• The patient will most likely be placed in the recovery room immediately after the procedure. Most hospitals and outpatient clinics will keep the patient for an hour or until she is fully awake. The patient will need to arrange for a ride home.
  • It is suggested that the patient not drive for at least 24 hours after anesthesia. This is recommended even after a sedative/local anesthesia because side effects of these drugs can temporarily impair the coordination and response time.

Risks of the procedure

As with any surgical procedure, complications may occur. Some possible complications of D&C with Hysteroscopy may include, but are not limited to, the following:

  • • Infection
  • • Bleeding
  • • Pelvic inflammatory disease
  • • Perforation of the uterus (rare) or damage to the cervix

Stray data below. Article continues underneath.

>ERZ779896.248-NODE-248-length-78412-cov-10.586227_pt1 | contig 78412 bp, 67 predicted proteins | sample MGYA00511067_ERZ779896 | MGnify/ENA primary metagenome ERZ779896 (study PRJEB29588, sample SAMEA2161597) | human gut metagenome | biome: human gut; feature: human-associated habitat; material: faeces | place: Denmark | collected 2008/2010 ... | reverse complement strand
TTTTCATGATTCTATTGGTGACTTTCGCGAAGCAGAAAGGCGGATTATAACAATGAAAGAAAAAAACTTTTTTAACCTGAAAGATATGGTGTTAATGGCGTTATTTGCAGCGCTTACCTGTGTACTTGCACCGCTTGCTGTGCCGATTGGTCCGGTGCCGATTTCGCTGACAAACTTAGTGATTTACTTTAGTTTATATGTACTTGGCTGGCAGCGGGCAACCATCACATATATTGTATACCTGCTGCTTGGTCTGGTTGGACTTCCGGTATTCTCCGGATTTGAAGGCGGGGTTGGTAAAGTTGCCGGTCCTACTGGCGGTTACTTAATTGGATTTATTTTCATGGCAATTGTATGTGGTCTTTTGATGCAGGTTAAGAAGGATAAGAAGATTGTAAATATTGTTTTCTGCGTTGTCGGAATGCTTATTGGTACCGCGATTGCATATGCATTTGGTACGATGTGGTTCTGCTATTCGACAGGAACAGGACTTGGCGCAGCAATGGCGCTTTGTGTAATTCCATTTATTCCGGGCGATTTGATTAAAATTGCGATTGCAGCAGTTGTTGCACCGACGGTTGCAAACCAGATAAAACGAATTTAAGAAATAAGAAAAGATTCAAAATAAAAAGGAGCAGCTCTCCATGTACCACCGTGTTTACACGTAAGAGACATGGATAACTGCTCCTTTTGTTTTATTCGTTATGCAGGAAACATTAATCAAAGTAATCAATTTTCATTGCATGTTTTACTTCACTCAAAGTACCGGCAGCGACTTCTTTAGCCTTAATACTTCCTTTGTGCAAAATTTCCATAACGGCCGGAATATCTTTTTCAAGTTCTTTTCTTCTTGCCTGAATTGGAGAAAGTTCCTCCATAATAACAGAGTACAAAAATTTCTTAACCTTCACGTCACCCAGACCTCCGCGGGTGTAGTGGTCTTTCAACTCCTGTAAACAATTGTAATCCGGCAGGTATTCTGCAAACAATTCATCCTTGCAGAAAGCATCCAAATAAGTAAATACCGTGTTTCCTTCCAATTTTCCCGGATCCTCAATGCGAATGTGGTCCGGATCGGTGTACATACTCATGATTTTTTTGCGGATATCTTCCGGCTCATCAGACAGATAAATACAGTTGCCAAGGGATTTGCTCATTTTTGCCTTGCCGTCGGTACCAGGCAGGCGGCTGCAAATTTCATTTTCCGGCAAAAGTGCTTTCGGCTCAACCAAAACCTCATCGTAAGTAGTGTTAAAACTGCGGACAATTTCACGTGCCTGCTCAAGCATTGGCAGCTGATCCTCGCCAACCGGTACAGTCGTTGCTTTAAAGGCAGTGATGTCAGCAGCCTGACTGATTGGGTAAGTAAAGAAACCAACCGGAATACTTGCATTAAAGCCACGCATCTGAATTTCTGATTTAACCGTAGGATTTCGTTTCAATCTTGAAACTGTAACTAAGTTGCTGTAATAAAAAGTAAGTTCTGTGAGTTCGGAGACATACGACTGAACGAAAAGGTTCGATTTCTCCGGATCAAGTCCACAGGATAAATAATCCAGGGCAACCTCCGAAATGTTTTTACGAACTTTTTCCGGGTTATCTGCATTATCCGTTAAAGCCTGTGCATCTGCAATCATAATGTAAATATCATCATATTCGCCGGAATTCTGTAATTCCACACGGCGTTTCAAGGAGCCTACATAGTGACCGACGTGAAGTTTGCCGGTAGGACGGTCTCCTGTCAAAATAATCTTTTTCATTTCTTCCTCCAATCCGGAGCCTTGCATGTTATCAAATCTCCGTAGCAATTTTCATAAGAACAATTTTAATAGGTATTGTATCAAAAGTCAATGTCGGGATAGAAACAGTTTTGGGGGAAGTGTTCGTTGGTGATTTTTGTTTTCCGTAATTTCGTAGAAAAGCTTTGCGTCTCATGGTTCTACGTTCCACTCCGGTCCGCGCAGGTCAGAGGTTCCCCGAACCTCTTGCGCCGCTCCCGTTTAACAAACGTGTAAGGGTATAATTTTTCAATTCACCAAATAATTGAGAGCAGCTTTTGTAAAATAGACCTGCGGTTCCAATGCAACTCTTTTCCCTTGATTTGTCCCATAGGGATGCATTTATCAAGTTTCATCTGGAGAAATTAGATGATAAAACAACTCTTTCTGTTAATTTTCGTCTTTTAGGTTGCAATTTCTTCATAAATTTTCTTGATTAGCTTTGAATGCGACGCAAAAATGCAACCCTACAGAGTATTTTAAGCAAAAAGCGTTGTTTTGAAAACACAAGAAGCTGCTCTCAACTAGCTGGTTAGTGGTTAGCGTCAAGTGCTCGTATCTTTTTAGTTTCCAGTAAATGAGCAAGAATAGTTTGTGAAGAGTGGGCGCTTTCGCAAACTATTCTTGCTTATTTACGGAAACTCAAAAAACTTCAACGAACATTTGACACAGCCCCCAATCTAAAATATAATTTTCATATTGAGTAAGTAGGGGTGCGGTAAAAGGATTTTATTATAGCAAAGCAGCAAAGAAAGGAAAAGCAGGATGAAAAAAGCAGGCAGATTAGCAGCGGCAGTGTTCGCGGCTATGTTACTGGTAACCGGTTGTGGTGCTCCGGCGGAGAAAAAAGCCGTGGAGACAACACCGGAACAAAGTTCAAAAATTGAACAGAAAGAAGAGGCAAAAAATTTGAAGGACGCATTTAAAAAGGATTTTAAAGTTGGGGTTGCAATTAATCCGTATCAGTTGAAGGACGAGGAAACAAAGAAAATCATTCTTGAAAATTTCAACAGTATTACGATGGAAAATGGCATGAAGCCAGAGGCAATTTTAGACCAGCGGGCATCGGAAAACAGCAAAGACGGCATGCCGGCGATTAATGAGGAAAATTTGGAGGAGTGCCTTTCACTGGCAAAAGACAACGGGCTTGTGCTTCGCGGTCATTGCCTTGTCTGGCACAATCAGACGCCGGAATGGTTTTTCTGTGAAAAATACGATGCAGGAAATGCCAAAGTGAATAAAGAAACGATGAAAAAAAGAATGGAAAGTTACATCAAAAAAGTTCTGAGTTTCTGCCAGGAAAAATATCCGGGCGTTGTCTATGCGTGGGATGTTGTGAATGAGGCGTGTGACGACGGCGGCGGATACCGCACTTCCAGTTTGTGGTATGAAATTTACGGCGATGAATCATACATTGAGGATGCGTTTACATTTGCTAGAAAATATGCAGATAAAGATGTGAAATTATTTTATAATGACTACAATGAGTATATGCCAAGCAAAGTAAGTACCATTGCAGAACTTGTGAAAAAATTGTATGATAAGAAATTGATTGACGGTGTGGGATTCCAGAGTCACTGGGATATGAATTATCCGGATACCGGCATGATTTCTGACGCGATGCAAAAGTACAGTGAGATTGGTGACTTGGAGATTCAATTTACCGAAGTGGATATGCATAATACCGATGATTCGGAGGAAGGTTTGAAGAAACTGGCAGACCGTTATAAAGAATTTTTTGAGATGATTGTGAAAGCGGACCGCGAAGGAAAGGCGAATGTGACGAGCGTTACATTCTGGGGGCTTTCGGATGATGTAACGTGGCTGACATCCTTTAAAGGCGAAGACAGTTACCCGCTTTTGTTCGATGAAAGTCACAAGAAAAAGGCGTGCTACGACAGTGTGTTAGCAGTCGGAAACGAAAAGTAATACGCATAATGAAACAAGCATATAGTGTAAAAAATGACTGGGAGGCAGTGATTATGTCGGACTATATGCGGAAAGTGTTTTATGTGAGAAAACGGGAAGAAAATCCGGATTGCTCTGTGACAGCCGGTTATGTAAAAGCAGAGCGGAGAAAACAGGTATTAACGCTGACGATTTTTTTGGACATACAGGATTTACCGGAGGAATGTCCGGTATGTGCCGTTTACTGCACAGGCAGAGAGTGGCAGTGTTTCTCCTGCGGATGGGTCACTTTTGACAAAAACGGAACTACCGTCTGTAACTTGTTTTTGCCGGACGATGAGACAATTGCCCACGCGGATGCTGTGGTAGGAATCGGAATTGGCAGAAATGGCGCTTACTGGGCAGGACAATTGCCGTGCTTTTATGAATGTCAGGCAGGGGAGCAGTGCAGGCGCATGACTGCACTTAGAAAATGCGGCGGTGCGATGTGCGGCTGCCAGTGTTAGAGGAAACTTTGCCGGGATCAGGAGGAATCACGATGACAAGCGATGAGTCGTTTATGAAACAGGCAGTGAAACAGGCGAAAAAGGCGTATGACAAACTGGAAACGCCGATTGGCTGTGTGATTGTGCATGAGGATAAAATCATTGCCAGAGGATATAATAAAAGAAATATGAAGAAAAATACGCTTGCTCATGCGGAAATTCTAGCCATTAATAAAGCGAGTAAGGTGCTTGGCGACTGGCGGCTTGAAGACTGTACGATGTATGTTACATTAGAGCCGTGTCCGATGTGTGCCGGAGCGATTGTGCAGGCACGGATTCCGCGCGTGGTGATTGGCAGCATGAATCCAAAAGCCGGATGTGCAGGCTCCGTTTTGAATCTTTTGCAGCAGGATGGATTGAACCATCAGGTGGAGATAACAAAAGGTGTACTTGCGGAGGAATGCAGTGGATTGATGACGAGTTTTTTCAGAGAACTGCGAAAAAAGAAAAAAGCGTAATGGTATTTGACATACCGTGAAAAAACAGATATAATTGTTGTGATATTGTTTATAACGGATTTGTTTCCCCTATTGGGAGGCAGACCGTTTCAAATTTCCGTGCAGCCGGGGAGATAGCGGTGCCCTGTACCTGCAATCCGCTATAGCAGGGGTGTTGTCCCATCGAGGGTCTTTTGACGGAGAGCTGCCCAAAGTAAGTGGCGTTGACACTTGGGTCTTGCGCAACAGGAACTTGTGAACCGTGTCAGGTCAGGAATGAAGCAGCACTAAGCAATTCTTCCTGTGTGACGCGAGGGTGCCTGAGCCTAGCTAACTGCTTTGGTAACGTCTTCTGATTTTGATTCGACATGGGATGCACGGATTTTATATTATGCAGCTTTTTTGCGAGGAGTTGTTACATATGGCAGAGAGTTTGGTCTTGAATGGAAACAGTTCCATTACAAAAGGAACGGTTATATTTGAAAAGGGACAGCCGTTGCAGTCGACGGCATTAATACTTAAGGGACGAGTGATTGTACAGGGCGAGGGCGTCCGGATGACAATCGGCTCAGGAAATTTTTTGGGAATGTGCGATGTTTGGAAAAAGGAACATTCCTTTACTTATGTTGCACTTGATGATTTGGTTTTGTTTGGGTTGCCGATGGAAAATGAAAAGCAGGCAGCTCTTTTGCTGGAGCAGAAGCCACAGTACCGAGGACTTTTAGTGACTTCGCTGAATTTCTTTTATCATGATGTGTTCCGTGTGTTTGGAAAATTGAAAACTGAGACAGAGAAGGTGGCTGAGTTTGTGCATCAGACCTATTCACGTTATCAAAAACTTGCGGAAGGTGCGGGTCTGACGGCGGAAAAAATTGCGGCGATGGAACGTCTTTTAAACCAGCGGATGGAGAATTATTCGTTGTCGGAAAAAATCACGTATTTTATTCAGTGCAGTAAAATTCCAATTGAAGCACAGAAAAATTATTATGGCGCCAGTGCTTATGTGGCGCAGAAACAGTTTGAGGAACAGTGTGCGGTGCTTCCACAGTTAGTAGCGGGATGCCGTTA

• • Complications from fluid or gas used to expand the uterus

You may experience slight vaginal bleeding and cramps for a day or two after the procedure. There may be other risks depending on your specific medical condition. Be sure to discuss any concerns with your doctor prior to the procedure.

Certain factors or conditions may interfere with a hysteroscopy. These factors include, but are not limited to, the following:

  • • Pelvic inflammatory disease
  • • Vaginal discharge
  • • Inflamed cervix
  • • Distended bladder

Cystoscopy

Cystoscopy

Cystoscopy is a test that allows your doctor to look at the inside of your bladder and urethra. It’s done using a thin, lighted tube called a Cystoscope. A Cystoscopy can reveal several conditions, including bladder tumors, stones, or cancer. Your doctor can also use this procedure to diagnose. Your doctor might order this test if you have urinary problems, such as a constant need to urinate or if you find urination painful. Your doctor might also order the procedure to investigate reasons for blood in your urine, frequent urinary tract infections (UTIs), an overactive bladder, or pelvic pain.